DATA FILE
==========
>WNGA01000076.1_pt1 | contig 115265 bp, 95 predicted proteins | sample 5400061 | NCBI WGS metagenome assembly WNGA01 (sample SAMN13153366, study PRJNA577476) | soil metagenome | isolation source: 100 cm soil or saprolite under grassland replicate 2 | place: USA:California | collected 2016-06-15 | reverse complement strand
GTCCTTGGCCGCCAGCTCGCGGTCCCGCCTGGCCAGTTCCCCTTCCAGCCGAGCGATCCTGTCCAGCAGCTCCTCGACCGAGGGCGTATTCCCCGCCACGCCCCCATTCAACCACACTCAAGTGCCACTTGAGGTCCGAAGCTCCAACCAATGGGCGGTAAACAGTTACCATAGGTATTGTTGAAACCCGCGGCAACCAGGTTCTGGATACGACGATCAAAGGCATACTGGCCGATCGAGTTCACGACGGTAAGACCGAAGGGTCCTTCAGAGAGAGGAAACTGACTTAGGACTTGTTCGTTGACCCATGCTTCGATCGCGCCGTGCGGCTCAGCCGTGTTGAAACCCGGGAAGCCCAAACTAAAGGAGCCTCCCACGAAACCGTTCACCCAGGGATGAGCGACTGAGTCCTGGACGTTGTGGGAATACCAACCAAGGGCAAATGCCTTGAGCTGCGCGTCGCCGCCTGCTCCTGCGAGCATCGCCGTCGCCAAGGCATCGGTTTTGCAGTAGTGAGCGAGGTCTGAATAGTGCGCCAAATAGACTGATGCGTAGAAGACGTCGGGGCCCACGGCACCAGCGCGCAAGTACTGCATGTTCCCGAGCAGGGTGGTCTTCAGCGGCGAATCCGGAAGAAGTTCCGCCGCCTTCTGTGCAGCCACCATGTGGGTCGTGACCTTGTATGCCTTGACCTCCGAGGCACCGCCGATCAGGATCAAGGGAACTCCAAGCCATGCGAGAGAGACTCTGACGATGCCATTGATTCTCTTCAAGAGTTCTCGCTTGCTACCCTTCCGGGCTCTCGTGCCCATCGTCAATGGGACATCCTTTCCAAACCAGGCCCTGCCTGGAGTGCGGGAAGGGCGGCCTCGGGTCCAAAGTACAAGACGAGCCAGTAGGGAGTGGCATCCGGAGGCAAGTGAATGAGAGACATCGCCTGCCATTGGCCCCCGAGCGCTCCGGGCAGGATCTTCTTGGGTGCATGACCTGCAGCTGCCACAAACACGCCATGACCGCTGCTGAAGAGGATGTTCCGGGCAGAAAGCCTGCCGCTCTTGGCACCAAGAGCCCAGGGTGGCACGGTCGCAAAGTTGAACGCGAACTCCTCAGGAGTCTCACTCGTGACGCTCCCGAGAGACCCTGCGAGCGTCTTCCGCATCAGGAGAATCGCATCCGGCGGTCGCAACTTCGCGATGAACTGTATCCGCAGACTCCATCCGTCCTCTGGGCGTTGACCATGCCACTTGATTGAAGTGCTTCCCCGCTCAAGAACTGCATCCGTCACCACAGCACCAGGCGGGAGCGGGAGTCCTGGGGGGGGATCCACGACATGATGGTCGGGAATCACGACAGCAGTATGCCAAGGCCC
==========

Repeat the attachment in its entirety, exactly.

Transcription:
>WNGA01000076.1_pt1 | contig 115265 bp, 95 predicted proteins | sample 5400061 | NCBI WGS metagenome assembly WNGA01 (sample SAMN13153366, study PRJNA577476) | soil metagenome | isolation source: 100 cm soil or saprolite under grassland replicate 2 | place: USA:California | collected 2016-06-15 | reverse complement strand
GTCCTTGGCCGCCAGCTCGCGGTCCCGCCTGGCCAGTTCCCCTTCCAGCCGAGCGATCCTGTCCAGCAGCTCCTCGACCGAGGGCGTATTCCCCGCCACGCCCCCATTCAACCACACTCAAGTGCCACTTGAGGTCCGAAGCTCCAACCAATGGGCGGTAAACAGTTACCATAGGTATTGTTGAAACCCGCGGCAACCAGGTTCTGGATACGACGATCAAAGGCATACTGGCCGATCGAGTTCACGACGGTAAGACCGAAGGGTCCTTCAGAGAGAGGAAACTGACTTAGGACTTGTTCGTTGACCCATGCTTCGATCGCGCCGTGCGGCTCAGCCGTGTTGAAACCCGGGAAGCCCAAACTAAAGGAGCCTCCCACGAAACCGTTCACCCAGGGATGAGCGACTGAGTCCTGGACGTTGTGGGAATACCAACCAAGGGCAAATGCCTTGAGCTGCGCGTCGCCGCCTGCTCCTGCGAGCATCGCCGTCGCCAAGGCATCGGTTTTGCAGTAGTGAGCGAGGTCTGAATAGTGCGCCAAATAGACTGATGCGTAGAAGACGTCGGGGCCCACGGCACCAGCGCGCAAGTACTGCATGTTCCCGAGCAGGGTGGTCTTCAGCGGCGAATCCGGAAGAAGTTCCGCCGCCTTCTGTGCAGCCACCATGTGGGTCGTGACCTTGTATGCCTTGACCTCCGAGGCACCGCCGATCAGGATCAAGGGAACTCCAAGCCATGCGAGAGAGACTCTGACGATGCCATTGATTCTCTTCAAGAGTTCTCGCTTGCTACCCTTCCGGGCTCTCGTGCCCATCGTCAATGGGACATCCTTTCCAAACCAGGCCCTGCCTGGAGTGCGGGAAGGGCGGCCTCGGGTCCAAAGTACAAGACGAGCCAGTAGGGAGTGGCATCCGGAGGCAAGTGAATGAGAGACATCGCCTGCCATTGGCCCCCGAGCGCTCCGGGCAGGATCTTCTTGGGTGCATGACCTGCAGCTGCCACAAACACGCCATGACCGCTGCTGAAGAGGATGTTCCGGGCAGAAAGCCTGCCGCTCTTGGCACCAAGAGCCCAGGGTGGCACGGTCGCAAAGTTGAACGCGAACTCCTCAGGAGTCTCACTCGTGACGCTCCCGAGAGACCCTGCGAGCGTCTTCCGCATCAGGAGAATCGCATCCGGCGGTCGCAACTTCGCGATGAACTGTATCCGCAGACTCCATCCGTCCTCTGGGCGTTGACCATGCCACTTGATTGAAGTGCTTCCCCGCTCAAGAACTGCATCCGTCACCACAGCACCAGGCGGGAGCGGGAGTCCTGGGGGGGGATCCACGACATGATGGTCGGGAATCACGACAGCAGTATGCCAAGGCCC